Snell's law

  • Thread starter Az83
  • Start date
  • #1
8
0
For Snell's law n2sin(theta2)=n1sin(theta1), I know that air has an index of refraction of approximately 1. But how do I find the actual value for the index of refraction if I know the temperature jump and pressure? I know that from what I am given, I can find the densities of the air, but then how do I use the densities to find the index of refraction?
 

Answers and Replies

  • #2
Redbelly98
Staff Emeritus
Science Advisor
Homework Helper
Insights Author
12,121
160
A Google search on
air "refractive index"
led me here:
http://www.strw.leidenuniv.nl/~mathar/progs/prWaterWeb.html [Broken]
Calculates (n-1) depending on temperature, pressure, humidity, and even CO2 content of the atmosphere!

Do you happen to have a particular application or use in mind? Eg., ray tracing calculation, atmospheric distortion, solving a homework problem, other?
 
Last edited by a moderator:
  • #3
olgranpappy
Homework Helper
1,271
3
well. I think you could look up the dielectric constant ([itex]\epsilon[/itex], where [itex]n^2=\epsilon[/itex]) at different densities. but also, if you know the dielectric constant at some given number density ([itex]n_1[/itex]) then to find it at a different density you could use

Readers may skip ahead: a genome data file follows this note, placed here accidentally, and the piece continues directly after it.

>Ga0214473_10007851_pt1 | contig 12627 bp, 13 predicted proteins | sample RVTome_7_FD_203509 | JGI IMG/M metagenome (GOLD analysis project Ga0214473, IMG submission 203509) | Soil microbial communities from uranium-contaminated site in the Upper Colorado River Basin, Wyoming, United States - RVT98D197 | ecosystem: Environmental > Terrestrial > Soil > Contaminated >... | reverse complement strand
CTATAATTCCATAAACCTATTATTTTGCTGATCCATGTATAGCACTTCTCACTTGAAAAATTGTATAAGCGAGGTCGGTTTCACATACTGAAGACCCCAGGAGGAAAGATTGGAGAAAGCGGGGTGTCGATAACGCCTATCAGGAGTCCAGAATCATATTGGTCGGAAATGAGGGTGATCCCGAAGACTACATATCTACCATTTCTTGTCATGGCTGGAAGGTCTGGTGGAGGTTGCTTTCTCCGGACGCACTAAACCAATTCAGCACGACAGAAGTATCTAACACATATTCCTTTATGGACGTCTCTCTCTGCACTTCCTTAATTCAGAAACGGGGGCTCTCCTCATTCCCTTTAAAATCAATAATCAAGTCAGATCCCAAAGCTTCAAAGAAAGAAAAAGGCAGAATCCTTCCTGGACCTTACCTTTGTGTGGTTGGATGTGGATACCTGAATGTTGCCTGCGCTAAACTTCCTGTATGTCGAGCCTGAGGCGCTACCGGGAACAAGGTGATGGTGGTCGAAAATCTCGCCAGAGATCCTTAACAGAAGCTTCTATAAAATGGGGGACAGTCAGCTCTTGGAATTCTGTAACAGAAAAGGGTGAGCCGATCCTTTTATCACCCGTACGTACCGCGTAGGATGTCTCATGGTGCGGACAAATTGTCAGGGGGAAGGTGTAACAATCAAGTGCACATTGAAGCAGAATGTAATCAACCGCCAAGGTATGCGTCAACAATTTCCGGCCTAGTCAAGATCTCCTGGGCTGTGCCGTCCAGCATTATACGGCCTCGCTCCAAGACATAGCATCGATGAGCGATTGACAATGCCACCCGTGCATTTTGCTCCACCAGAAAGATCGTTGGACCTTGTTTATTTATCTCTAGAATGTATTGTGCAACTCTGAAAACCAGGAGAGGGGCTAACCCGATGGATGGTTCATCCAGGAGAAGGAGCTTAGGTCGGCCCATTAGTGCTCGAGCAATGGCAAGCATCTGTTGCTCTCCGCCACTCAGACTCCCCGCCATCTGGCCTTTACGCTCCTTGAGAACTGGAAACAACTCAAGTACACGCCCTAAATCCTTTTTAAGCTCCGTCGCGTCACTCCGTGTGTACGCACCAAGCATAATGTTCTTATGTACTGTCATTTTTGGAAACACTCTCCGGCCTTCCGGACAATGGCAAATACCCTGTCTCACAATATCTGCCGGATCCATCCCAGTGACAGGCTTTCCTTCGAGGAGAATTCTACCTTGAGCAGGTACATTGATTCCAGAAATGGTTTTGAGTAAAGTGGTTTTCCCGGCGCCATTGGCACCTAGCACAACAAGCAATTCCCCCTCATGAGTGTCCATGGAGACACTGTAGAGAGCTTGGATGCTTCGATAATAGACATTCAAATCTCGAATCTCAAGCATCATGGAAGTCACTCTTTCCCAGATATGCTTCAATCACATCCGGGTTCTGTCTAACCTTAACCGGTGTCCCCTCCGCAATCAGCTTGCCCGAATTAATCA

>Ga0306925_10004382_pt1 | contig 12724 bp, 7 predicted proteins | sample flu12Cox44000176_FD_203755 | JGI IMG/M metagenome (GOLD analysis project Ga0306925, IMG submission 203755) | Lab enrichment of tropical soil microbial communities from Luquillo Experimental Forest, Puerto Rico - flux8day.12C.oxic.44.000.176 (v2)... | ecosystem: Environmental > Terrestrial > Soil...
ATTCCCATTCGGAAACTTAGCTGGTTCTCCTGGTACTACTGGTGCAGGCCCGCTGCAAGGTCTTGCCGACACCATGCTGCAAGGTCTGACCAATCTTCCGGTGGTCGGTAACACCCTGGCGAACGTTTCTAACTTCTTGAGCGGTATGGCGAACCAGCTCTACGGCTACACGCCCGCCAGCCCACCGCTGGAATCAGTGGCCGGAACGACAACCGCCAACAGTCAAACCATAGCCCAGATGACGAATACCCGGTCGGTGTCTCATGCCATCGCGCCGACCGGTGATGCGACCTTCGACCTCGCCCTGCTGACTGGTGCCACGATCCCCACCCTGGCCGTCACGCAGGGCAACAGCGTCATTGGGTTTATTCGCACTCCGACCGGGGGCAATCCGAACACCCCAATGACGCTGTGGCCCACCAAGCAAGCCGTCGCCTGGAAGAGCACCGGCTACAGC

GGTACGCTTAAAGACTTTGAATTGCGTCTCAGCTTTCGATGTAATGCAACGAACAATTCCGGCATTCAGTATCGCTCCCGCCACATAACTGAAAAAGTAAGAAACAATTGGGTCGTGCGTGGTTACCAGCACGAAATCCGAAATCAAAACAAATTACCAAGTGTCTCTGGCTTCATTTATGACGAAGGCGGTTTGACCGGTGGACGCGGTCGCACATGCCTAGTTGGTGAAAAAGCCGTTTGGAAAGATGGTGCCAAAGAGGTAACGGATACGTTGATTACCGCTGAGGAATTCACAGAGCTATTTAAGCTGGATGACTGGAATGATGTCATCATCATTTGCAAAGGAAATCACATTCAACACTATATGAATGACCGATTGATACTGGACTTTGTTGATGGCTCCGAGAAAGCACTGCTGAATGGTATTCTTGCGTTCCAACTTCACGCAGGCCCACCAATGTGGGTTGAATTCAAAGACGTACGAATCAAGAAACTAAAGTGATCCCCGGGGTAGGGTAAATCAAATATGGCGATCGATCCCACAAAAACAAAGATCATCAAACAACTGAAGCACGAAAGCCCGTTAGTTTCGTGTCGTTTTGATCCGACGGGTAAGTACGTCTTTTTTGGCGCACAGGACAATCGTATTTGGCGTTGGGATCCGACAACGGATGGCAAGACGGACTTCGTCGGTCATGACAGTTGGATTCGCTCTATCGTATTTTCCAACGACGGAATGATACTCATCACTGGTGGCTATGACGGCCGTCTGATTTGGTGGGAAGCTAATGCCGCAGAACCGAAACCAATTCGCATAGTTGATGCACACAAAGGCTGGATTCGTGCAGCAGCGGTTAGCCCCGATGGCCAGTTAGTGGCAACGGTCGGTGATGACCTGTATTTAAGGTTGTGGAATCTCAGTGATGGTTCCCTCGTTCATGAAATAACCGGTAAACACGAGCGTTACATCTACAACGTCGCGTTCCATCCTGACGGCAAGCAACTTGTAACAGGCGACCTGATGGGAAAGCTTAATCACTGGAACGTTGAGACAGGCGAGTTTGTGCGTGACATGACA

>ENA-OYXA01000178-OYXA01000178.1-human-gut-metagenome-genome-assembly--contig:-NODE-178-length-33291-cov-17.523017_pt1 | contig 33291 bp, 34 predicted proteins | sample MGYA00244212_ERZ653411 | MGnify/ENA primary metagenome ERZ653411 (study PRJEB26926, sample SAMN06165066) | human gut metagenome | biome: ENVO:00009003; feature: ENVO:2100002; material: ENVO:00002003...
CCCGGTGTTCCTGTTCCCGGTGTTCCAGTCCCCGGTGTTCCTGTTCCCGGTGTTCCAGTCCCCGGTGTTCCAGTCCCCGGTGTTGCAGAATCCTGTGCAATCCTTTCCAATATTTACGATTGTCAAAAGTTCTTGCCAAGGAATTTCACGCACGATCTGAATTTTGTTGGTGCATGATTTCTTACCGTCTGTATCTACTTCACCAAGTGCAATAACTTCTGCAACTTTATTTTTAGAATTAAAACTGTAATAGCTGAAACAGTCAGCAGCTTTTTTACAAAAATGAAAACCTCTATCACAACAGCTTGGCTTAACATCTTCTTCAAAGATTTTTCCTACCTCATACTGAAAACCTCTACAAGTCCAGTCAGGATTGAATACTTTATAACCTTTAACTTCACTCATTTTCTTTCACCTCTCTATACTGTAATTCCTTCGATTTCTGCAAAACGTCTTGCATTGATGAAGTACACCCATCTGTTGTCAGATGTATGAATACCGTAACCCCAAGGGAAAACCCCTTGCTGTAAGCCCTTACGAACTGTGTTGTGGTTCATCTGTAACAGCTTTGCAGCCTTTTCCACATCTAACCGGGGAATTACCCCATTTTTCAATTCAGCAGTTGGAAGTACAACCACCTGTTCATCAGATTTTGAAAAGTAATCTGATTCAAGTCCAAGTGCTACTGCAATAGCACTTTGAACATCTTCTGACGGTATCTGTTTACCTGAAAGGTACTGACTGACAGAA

[tex]
\frac{\epsilon(n_2)-\epsilon(n_2)}{\epsilon(n_1)-1}=\frac{n_2-n_1}{n_1}
[/tex]

...and, sorry for using the symbol n for two different things... my bad, in the equation it is number density, not index of refraction
 
Last edited:
  • #4
8
0
this question is for a homework problem. It seems that every source I look at, the dielectric constant for air at 1 atm is 1.00059. Is this value safe to assume for all temperatures?
 
  • #5
Redbelly98
Staff Emeritus
Science Advisor
Homework Helper
Insights Author
12,121
160
this question is for a homework problem. It seems that every source I look at, the dielectric constant for air at 1 atm is 1.00059. Is this value safe to assume for all temperatures?

No, it will change with temperature and pressure. The denser the air, the higher the value.
 
  • #6
8
0
Is there an equation that relates the density to the index of refraction?
 
  • #7
olgranpappy
Homework Helper
1,271
3
i gave it to you
 
  • #8
Redbelly98
Staff Emeritus
Science Advisor
Homework Helper
Insights Author
12,121
160
Is there an equation that relates the density to the index of refraction?

You can do pretty well by assuming (n-1) is proportional to the air density.
 

Related Threads on Snell's law

  • Last Post
Replies
2
Views
1K
  • Last Post
Replies
4
Views
893
  • Last Post
Replies
2
Views
738
  • Last Post
Replies
5
Views
3K
  • Last Post
Replies
10
Views
3K
  • Last Post
Replies
15
Views
3K
Replies
13
Views
2K
Replies
7
Views
657
Replies
8
Views
2K
Replies
10
Views
2K
Top